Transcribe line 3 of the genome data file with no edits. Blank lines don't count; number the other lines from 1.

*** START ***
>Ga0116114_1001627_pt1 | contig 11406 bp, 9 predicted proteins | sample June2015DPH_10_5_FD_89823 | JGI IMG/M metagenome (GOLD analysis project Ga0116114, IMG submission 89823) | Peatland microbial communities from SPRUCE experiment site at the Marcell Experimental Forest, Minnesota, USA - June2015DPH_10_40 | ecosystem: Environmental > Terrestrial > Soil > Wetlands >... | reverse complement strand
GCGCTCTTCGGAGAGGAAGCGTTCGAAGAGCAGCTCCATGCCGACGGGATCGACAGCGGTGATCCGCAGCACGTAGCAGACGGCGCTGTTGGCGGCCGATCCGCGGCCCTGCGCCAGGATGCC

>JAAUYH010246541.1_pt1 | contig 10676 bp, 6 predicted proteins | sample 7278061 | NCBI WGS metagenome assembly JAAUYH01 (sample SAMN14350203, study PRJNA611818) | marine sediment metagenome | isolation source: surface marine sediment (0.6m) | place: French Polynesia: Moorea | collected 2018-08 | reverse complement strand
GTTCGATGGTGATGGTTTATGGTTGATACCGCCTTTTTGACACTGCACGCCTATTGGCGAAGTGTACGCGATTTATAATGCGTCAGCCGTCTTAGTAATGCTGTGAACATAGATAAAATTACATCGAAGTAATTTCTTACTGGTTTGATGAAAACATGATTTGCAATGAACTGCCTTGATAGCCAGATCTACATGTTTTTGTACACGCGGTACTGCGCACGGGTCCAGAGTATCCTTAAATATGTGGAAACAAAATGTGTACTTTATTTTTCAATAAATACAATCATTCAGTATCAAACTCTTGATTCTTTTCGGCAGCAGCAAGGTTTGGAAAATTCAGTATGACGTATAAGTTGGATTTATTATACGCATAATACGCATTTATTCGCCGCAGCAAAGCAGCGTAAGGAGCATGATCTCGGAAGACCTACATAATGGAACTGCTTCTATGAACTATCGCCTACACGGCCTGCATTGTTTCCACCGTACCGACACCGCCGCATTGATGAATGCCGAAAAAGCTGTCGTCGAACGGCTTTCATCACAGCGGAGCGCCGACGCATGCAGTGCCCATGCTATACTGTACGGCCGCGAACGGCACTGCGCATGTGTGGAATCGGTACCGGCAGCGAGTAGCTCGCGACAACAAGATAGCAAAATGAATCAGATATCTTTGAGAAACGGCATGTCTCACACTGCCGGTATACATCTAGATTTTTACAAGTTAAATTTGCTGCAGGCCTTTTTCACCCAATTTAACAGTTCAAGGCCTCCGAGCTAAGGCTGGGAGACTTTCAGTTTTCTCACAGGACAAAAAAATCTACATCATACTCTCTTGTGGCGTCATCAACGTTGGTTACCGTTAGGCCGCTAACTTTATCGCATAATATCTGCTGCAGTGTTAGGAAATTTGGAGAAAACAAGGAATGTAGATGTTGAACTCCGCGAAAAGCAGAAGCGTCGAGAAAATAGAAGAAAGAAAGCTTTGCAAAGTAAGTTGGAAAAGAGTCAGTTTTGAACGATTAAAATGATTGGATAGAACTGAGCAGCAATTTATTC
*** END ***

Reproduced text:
>JAAUYH010246541.1_pt1 | contig 10676 bp, 6 predicted proteins | sample 7278061 | NCBI WGS metagenome assembly JAAUYH01 (sample SAMN14350203, study PRJNA611818) | marine sediment metagenome | isolation source: surface marine sediment (0.6m) | place: French Polynesia: Moorea | collected 2018-08 | reverse complement strand